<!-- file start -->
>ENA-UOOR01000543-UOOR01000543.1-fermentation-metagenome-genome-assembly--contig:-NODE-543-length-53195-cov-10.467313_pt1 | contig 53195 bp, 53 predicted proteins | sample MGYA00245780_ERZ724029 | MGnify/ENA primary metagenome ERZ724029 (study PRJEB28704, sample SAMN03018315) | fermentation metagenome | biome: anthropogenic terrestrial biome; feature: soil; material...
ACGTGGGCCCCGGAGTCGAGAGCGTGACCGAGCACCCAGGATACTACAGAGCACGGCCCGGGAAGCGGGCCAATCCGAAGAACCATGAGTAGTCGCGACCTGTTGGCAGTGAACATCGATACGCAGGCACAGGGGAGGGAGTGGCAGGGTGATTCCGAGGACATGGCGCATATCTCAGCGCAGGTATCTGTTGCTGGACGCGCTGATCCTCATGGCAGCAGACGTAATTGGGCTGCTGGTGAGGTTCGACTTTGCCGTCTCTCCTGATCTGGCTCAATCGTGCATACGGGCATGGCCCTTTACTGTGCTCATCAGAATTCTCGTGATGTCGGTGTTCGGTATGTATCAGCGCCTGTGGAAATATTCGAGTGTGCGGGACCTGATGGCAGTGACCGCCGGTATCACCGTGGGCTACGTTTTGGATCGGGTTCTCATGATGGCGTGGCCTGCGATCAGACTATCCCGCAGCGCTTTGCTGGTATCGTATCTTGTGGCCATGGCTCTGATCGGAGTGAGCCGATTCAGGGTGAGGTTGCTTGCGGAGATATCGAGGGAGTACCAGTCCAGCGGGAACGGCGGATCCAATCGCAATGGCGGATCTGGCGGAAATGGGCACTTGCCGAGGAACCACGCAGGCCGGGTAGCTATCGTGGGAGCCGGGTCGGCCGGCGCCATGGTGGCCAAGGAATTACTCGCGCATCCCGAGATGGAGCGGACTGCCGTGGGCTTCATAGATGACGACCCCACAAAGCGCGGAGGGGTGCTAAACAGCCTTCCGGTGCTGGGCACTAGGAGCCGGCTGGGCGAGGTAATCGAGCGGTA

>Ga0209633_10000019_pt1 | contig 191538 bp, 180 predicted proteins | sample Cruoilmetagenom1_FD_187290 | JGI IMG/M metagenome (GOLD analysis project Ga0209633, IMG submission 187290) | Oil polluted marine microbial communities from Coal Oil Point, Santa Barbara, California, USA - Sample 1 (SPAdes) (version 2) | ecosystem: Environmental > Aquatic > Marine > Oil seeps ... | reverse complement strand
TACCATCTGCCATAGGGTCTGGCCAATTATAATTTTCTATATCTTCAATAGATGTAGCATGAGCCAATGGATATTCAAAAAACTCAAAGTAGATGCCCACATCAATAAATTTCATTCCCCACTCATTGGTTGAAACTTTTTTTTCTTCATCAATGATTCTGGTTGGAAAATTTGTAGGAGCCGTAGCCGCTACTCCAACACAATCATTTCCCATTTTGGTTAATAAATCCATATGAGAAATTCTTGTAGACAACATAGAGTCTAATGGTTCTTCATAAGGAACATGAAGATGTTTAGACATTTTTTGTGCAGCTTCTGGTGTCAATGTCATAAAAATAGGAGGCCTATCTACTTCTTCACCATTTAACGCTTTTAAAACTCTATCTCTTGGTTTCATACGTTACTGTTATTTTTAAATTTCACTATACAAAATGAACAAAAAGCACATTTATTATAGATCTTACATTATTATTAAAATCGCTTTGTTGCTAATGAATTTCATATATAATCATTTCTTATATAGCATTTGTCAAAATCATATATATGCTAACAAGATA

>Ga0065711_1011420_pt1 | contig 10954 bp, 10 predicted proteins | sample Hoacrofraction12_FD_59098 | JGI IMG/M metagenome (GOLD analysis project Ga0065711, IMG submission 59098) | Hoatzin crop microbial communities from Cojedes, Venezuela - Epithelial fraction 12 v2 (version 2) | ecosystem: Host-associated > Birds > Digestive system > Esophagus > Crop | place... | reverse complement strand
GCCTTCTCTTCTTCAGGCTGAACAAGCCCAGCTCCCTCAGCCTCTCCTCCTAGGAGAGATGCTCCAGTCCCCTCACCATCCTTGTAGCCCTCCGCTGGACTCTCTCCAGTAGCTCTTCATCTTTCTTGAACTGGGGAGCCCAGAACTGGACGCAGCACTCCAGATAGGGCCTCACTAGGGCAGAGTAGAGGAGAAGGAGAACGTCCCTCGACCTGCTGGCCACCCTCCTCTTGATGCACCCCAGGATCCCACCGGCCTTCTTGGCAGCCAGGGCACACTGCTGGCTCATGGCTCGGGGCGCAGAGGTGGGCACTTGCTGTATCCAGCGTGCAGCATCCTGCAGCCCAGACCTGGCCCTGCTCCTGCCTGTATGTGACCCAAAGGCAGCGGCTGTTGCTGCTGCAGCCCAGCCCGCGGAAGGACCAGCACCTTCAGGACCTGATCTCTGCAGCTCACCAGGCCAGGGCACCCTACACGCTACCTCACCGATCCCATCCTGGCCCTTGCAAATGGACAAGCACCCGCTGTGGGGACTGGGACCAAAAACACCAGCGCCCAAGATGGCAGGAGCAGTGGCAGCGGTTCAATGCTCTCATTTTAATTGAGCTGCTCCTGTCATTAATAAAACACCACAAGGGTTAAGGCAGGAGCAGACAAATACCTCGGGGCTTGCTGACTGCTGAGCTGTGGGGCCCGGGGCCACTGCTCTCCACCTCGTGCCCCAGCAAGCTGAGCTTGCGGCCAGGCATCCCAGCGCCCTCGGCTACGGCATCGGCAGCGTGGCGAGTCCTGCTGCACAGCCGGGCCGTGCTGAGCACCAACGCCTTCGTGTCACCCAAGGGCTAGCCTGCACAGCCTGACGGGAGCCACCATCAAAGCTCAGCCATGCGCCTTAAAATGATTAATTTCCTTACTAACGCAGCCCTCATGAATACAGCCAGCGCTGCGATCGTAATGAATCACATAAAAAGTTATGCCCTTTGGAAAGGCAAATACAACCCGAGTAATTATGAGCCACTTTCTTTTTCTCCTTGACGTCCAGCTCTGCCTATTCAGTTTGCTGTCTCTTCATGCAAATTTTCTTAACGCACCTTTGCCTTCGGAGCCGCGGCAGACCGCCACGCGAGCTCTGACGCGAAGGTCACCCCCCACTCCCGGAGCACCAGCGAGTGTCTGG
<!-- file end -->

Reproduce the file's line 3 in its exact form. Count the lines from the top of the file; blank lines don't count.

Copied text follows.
>Ga0209633_10000019_pt1 | contig 191538 bp, 180 predicted proteins | sample Cruoilmetagenom1_FD_187290 | JGI IMG/M metagenome (GOLD analysis project Ga0209633, IMG submission 187290) | Oil polluted marine microbial communities from Coal Oil Point, Santa Barbara, California, USA - Sample 1 (SPAdes) (version 2) | ecosystem: Environmental > Aquatic > Marine > Oil seeps ... | reverse complement strand